The derogatory name stuck, but they came, they worked hard, they became good citizens and added to the American culture. I, of Irish heritage, ended up marrying one of the descendants of that mass migration of undocumented immigrants.
Perhaps the statue, if it has become irrelevant, should be torn down. Scrap copper is at a premium these days.
People can have compassion for people, as I do, but still believe that our borders should be more secure. Why is it our country's responsibility to provide a home for people who came here illegally in spite of the conditions in their home countries?
You can believe the borders should be more secure, but not swarm buses of frightened children with nasty signs and chanting. And I think religion does play into this, because you have this disgusting reaction from a majority of people who identify with the far right, politically. And these folks are often, quite loudly, Christian. Yet the vile way they've been attacking the plight of these kids is just about the most unChrist-like thing I could possibly imagine.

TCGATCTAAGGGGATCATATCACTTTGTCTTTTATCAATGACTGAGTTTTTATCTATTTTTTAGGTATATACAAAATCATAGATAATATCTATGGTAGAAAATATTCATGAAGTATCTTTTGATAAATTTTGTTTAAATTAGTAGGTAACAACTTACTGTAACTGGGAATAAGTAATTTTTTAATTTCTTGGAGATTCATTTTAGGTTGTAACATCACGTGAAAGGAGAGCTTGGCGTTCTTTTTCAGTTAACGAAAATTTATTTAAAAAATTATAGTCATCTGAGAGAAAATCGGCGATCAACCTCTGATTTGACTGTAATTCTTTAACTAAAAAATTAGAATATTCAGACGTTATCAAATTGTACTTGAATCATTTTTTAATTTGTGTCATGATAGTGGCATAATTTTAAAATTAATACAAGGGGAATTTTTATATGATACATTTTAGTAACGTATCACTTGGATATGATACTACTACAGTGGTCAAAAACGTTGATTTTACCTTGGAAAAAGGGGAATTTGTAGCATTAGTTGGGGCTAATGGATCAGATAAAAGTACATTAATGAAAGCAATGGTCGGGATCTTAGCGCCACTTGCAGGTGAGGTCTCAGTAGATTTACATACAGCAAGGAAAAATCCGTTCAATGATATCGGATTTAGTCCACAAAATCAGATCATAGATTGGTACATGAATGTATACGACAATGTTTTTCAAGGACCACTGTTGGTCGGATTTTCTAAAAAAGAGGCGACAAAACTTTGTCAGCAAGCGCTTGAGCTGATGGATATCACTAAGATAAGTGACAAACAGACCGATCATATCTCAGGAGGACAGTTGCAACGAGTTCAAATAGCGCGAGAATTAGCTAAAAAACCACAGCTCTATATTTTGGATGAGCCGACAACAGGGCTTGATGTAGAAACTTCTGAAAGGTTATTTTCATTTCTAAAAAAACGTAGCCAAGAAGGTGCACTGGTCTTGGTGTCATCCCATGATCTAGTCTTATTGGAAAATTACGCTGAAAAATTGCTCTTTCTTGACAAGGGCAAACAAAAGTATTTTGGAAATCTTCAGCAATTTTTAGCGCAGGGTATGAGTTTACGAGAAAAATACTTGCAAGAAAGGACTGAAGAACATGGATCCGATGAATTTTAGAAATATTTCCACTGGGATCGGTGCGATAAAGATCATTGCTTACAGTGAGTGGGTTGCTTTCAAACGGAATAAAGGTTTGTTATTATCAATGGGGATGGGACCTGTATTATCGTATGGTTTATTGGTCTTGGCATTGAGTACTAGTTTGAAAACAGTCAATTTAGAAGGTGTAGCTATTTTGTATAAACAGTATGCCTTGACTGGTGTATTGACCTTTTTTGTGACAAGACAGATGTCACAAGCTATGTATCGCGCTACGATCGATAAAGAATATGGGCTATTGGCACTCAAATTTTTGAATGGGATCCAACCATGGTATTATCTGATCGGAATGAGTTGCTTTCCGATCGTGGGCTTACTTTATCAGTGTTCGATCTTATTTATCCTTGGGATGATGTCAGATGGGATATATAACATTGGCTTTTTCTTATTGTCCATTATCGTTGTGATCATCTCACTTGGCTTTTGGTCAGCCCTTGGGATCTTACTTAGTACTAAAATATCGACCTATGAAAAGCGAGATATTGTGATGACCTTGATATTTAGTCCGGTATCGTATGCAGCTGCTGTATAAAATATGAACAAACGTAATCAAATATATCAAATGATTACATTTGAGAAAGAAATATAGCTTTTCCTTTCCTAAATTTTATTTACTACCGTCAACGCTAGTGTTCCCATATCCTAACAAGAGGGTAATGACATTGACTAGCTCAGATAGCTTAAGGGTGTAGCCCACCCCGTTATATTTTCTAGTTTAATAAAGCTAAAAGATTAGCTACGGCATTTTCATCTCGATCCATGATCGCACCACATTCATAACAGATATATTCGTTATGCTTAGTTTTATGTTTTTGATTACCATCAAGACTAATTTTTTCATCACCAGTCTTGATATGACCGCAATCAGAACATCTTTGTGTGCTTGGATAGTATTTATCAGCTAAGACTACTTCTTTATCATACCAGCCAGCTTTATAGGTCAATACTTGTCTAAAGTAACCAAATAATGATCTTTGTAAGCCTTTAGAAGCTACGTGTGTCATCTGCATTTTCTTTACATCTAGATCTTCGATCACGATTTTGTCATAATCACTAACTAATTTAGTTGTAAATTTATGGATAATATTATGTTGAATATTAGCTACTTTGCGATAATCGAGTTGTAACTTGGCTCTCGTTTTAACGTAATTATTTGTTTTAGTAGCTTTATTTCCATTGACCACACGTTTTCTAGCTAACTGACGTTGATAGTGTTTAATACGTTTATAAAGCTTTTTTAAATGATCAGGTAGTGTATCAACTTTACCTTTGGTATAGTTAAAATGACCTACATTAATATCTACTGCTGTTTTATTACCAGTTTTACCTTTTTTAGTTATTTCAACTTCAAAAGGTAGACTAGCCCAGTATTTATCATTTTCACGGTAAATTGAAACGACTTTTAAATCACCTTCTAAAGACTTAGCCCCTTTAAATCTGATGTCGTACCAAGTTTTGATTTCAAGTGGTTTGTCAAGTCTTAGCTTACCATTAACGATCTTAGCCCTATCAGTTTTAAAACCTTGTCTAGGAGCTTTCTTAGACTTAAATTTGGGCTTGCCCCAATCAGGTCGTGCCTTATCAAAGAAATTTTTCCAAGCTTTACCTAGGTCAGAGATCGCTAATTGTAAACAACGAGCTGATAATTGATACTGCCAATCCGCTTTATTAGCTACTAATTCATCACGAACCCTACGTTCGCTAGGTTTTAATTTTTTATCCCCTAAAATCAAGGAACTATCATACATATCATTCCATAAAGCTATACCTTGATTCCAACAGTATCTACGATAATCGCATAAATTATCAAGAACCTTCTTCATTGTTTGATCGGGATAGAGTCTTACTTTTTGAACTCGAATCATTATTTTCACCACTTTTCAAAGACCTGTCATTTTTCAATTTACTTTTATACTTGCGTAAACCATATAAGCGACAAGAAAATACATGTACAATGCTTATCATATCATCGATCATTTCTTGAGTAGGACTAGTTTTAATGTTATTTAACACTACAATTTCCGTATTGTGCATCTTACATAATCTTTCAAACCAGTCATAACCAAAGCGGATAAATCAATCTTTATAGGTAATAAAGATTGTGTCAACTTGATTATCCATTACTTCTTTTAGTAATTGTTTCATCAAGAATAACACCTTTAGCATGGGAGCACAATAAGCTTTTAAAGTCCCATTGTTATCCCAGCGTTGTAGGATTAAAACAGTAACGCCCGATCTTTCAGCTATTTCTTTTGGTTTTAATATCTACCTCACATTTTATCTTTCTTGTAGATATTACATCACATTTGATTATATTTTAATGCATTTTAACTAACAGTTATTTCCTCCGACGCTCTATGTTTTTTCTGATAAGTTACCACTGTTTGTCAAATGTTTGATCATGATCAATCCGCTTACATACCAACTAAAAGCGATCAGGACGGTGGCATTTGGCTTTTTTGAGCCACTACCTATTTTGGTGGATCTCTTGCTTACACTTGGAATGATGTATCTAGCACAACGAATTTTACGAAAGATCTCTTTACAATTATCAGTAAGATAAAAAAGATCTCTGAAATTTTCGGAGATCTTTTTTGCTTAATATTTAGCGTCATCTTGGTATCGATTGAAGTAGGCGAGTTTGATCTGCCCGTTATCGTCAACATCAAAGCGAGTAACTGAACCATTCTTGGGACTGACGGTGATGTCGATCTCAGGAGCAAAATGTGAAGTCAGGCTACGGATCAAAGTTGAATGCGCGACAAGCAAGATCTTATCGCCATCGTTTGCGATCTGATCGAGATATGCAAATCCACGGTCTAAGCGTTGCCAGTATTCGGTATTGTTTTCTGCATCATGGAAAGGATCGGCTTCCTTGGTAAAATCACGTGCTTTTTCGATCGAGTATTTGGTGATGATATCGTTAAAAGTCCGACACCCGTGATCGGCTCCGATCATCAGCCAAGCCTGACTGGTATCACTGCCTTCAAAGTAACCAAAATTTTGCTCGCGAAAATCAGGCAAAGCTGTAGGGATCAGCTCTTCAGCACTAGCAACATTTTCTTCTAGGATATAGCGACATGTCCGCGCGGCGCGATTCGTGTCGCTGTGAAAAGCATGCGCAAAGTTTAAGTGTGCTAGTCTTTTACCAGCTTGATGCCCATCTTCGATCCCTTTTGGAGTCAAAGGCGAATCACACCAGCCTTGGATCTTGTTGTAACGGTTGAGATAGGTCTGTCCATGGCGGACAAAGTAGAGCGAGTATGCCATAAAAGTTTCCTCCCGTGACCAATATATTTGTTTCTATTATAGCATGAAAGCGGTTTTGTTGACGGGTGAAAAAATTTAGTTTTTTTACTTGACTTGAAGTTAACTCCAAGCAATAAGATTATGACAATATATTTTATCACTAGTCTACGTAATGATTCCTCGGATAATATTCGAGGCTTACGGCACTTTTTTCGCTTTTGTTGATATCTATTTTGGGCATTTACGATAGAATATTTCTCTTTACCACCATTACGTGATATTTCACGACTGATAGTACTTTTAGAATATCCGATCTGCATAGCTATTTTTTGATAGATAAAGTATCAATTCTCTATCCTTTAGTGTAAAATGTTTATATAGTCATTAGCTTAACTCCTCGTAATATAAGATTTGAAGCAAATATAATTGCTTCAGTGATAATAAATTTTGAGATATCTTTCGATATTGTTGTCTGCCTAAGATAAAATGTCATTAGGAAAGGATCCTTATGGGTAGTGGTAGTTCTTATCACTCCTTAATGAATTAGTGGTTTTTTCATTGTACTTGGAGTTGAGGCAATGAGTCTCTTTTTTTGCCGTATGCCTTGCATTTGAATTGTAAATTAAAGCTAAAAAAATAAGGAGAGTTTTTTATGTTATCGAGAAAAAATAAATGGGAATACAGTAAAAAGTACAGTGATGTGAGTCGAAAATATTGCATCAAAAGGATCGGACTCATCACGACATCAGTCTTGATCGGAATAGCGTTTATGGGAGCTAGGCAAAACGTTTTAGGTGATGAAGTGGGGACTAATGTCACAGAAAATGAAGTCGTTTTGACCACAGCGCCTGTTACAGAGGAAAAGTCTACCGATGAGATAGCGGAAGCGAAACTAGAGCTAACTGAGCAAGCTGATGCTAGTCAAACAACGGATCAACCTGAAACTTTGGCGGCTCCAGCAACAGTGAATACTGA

The results of Germany's move to renewable sourcing of electricity is much more complex than the author would have one think ("Germany Gains in Renewables," News Blog). Similar for Japan's efforts to shut down nuclear power plants. The cost of generating electricity from renewable sources is considerably higher, and in an effort not to lose jobs due to the move, companies are being exempted from the surcharges, so even more is paid by consumers. Somehow one does not hear about that.
In "The Most Important Meal of the Day," food writer Chris Lindstrom highlighted five restaurants offering unique takes on the breakfast sandwich. Readers offered these additions:
Your discussion of the Public Market offerings should include VM Giordano Imports European Cheese Shop, located a few doors down from Flour City Bread. They have a few varieties of breakfast sandwiches and are absolutely delicious.
Zimmerman's at the Public Market has a sandwich called the "Bologna Supreme," which includes a fried slice of baloney and some meat sauce, along with the egg/cheese/bacon. Balsam Bagels also does bagels as breakfast sandwiches, including an option with vegetarian sausage.
South Wedge Diner's breakfast sandwich with the sausage patty is great; it's seasoned with rosemary.
I am a devotee of the Union St. Bakery at the Public Market. Best breakfast sandwich. Best no-frills Rochester atmosphere. Best coffee – dark roast, $1, free refills! Open every day!